• by Anonymous Coward on Monday August 04, 2008 @06:37AM (#24464193)

    Those who sacrifice speed for data integrity deserve neither - BF

    Those who sacrifice data integrity for speed deserve neither - Sys Admin

  • by brix (27642) on Monday August 04, 2008 @08:21AM (#24464805)

    I do the same as the AC, but I keep a copy of the smallest par2 from the set on my local drive for recovery (and back these up as well). If a CD/DVD ever goes bad to the point it won't even read the FS, you can still create an ISO file of it including all errors. The par2 recovery can be done using the ISO image at that point, and as long as the damage to the DVD didn't exceed the redundancy level, full recovery of the original files is possible.

    Note that you aren't recovering the ISO itself at this point, you are using the ISO as input to par2repair (or the GUI). The recovery is done using the blocks of the original files and pars. The end result is the original file(s) stored on the disc.

    It sounds like dvdisaster does something similar, but I've been using this technique with pars for a few years now.

  • by complete loony (663508) <Jeremy DOT Lakeman AT gmail DOT com> on Monday August 04, 2008 @09:00AM (#24465223)
    AFAIK when a disk is scratched you are more likely to get a tracking error than a failure to decode the audio.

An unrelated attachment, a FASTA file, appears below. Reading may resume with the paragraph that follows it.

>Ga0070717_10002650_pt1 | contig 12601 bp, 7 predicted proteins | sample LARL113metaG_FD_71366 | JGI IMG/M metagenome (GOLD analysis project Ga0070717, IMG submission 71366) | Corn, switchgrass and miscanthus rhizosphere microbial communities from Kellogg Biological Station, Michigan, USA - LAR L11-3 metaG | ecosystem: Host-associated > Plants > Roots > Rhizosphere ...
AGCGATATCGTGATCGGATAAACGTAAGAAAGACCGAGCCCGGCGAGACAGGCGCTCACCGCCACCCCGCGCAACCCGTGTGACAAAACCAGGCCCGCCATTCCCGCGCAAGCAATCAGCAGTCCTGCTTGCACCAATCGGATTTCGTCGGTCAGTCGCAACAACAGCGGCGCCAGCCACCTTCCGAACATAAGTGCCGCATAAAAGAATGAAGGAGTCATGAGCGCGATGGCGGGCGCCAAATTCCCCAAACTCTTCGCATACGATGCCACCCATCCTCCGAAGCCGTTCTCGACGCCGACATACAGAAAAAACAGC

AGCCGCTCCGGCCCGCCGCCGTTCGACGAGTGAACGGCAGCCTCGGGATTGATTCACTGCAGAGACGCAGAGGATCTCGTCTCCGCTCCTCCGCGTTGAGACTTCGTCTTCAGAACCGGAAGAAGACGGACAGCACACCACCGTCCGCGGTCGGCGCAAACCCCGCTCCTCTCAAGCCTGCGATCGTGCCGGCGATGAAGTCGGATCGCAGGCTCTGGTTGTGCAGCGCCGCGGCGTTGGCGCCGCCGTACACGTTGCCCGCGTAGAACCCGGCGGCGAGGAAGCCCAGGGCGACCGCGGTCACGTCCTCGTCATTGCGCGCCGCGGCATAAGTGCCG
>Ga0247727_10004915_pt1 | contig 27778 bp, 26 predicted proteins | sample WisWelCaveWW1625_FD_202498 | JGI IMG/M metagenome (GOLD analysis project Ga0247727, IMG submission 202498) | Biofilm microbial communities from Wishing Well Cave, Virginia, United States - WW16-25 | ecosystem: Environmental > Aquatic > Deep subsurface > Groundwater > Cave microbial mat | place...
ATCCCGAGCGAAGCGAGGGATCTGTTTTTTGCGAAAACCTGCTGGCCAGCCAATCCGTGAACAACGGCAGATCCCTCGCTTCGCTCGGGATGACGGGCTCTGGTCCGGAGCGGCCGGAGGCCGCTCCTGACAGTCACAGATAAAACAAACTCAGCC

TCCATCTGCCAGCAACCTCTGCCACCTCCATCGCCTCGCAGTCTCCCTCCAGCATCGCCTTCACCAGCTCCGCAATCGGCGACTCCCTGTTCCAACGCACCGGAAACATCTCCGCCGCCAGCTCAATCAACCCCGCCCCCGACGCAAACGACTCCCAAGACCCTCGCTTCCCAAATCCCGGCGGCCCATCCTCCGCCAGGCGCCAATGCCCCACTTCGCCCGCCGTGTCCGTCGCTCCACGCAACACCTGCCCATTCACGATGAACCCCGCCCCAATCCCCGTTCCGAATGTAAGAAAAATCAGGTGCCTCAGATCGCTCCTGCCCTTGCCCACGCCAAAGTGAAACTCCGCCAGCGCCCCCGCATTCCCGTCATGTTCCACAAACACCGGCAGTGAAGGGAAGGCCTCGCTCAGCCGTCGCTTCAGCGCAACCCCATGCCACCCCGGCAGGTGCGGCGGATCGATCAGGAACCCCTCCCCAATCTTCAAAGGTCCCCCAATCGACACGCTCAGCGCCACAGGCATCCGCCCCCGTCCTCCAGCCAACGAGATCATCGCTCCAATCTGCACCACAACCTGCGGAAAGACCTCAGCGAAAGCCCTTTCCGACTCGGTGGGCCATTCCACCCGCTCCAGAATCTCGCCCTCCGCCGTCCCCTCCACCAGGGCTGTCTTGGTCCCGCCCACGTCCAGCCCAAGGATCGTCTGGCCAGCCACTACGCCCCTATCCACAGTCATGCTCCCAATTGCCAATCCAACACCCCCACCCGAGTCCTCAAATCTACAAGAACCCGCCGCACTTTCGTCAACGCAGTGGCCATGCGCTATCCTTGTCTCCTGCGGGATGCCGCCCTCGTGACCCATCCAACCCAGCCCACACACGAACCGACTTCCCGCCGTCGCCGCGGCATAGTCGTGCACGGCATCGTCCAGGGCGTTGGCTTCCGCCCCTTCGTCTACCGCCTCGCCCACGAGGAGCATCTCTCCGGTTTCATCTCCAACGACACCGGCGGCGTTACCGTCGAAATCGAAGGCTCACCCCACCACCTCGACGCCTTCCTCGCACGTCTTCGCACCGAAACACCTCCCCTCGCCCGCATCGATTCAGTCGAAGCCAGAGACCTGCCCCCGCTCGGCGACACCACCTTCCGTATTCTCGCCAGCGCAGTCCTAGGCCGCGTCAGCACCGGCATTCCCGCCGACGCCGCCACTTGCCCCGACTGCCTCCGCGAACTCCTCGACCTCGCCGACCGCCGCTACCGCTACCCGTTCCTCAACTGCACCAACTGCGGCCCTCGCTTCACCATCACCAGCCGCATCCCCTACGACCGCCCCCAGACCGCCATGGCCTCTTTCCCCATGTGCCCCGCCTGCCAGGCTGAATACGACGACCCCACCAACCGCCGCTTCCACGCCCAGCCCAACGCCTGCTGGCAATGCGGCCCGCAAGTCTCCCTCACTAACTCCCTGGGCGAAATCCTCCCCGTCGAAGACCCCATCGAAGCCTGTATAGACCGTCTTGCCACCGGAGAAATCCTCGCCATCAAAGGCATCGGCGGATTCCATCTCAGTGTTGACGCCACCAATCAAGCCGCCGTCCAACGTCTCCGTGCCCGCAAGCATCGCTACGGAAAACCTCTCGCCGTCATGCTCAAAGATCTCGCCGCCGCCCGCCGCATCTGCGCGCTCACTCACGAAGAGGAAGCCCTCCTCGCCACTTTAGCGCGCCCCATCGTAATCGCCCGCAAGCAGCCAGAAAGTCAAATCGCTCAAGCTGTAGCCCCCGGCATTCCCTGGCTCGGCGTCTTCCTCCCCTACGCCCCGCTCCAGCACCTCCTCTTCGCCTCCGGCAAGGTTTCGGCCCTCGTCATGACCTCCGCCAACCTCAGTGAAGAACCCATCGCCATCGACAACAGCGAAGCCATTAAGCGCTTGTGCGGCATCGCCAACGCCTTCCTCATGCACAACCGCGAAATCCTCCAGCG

• by mentaldrano (674767) on Monday August 04, 2008 @09:22AM (#24465501)

    Radial scratches go from center to edge, azimuthal scratches go around the center.

  • by Fnord666 (889225) on Monday August 04, 2008 @09:28AM (#24465597) Journal

    Eventually, I started using ICE ECC, http://www.ice-graphics.com/ICEECC/IndexE.html [ice-graphics.com], free as in beer, to enhance my DVD backups of stuff like photos and data. IIRC, I tested it's ability to reconstruct missing files and it seemed OK at the time.

    Unfortunately this software looks like it is closed source and windows only. A program to apply error correcting codes to your archived files is only useful if you still have a platform to run it on. Hopefully 15 years from now when you go to recover your files you have an old windows machine still available for use.